Athens expands national ban on GM maize varieties
Athens – Greek Deputy Agriculture Minister Alexandros Kontos has renewed a decree banning the sale of genetically engineered Mon810 Bt maize varieties for another 18 months after an ultimatum of the European Commission ran out in January. In mid-April, his ministry extended this market ban to additional 16 transgenic maize varieties that entered the Common ‘EU Seed Catalogue of Varieties of Agricultural Plant Species’ last year.
Greece fears negative long-term ecological effects such as the development of insect resistance, the disruption of biodiversity among non-harmful and beneficial insects, and a heightened danger of GM cross-pollination due to “the high prevalence of bee-keeping in Greece and the relatively small size of holdings”. The Greek move is based on the so-called safeguard clause, that allows EU member states to implement precautionary measures if they provide scientific evidence for adverse effects on human and animal health or on the environment caused by transgenic crops.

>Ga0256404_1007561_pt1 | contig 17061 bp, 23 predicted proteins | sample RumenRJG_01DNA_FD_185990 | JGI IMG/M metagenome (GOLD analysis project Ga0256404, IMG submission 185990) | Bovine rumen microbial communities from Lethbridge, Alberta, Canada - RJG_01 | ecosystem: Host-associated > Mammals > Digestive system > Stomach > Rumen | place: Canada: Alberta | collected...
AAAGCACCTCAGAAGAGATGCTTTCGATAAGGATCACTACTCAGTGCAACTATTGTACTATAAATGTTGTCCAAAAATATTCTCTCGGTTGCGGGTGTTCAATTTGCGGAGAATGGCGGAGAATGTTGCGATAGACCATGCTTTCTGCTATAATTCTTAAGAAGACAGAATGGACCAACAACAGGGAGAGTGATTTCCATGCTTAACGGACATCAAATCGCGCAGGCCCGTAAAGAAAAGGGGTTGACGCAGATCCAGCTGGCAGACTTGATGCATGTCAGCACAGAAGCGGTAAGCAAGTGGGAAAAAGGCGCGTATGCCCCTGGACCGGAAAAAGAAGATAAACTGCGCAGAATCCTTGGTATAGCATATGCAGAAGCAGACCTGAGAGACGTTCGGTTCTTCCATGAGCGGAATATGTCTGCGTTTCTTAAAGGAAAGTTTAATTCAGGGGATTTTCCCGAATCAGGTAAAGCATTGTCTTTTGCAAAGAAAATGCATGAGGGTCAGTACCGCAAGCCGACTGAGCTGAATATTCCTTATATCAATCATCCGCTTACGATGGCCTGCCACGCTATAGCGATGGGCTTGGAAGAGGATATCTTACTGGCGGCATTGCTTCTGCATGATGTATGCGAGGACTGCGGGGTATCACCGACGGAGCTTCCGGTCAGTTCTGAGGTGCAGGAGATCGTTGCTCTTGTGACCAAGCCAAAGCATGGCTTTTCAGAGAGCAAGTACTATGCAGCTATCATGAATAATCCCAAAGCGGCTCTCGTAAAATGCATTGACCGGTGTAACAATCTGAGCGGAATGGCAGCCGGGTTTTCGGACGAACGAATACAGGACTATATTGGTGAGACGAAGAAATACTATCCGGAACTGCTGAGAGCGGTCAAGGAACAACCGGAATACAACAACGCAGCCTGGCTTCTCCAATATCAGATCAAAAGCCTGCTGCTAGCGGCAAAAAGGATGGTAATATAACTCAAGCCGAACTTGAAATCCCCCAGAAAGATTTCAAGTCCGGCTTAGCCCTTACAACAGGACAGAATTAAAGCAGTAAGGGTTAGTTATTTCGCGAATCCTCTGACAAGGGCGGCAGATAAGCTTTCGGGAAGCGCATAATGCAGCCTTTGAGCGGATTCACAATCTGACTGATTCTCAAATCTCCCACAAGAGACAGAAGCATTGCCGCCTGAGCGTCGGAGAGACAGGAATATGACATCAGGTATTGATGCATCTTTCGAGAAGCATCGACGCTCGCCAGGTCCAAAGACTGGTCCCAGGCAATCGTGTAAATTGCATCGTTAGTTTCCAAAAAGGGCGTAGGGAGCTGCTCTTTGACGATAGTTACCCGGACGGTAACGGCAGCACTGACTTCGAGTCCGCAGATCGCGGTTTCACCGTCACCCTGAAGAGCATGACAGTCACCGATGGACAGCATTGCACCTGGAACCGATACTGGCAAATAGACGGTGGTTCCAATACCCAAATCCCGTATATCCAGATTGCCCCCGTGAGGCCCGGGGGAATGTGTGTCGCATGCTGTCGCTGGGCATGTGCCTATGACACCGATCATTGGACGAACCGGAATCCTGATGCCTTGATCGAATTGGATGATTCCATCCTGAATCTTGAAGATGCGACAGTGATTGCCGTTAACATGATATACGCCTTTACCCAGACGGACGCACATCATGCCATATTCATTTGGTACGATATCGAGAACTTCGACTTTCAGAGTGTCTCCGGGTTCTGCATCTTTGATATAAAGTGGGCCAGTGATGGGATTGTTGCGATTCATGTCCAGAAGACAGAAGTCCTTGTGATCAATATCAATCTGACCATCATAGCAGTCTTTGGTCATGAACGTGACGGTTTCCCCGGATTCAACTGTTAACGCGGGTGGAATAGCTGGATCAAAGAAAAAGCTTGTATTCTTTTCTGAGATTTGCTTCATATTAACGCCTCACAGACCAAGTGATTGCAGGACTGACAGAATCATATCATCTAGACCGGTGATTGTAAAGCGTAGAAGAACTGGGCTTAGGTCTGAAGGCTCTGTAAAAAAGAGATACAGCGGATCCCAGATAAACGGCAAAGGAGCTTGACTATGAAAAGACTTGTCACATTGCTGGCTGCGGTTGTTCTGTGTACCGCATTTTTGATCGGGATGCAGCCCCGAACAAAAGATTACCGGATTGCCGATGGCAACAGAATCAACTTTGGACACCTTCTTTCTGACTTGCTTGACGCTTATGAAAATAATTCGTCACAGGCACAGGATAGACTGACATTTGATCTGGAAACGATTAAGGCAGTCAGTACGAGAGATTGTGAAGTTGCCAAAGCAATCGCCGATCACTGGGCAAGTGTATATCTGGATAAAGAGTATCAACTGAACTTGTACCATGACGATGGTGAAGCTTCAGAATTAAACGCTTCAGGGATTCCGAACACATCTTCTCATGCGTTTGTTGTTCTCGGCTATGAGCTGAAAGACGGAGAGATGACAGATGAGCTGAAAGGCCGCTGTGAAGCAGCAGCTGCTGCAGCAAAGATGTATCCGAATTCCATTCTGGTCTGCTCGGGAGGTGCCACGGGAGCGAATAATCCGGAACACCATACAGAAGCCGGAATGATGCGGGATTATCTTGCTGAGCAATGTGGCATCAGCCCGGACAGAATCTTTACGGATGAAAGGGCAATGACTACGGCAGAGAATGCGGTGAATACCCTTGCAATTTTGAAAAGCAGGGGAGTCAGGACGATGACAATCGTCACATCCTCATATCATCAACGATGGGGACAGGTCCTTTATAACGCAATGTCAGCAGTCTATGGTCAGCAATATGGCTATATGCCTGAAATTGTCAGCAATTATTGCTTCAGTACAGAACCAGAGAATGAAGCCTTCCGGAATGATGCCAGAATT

Last summer, the European Food Safety Authority (EFSA) evaluated scientific data presented by the Greek government. However, the EFSA concluded that there was no evidence for any negative impact of the transgenic crops that could justify a national ban on Mon810 acreage. On the basis of this safety assessment, the Commission asked Greece to lift the ban on acreage of the 17 authorized Mon810 varieties.
The Commission is under pressure to push the member states to follow the EU decisions on GM varieties. Otherwise it has to face financial consequences due to market protectionism. In 2006, the World Trade Organisation (WTO) concluded that there was no scientific evidence for a EU GM moratorium from 1998 to 2003 and demanded the Commission lift the existing GM market bans.
The GM-sceptical environmental group Greenpeace applauded Greece’s decision to renew and to extend its ban on the sale and cultivation of genetically-modified maize seeds.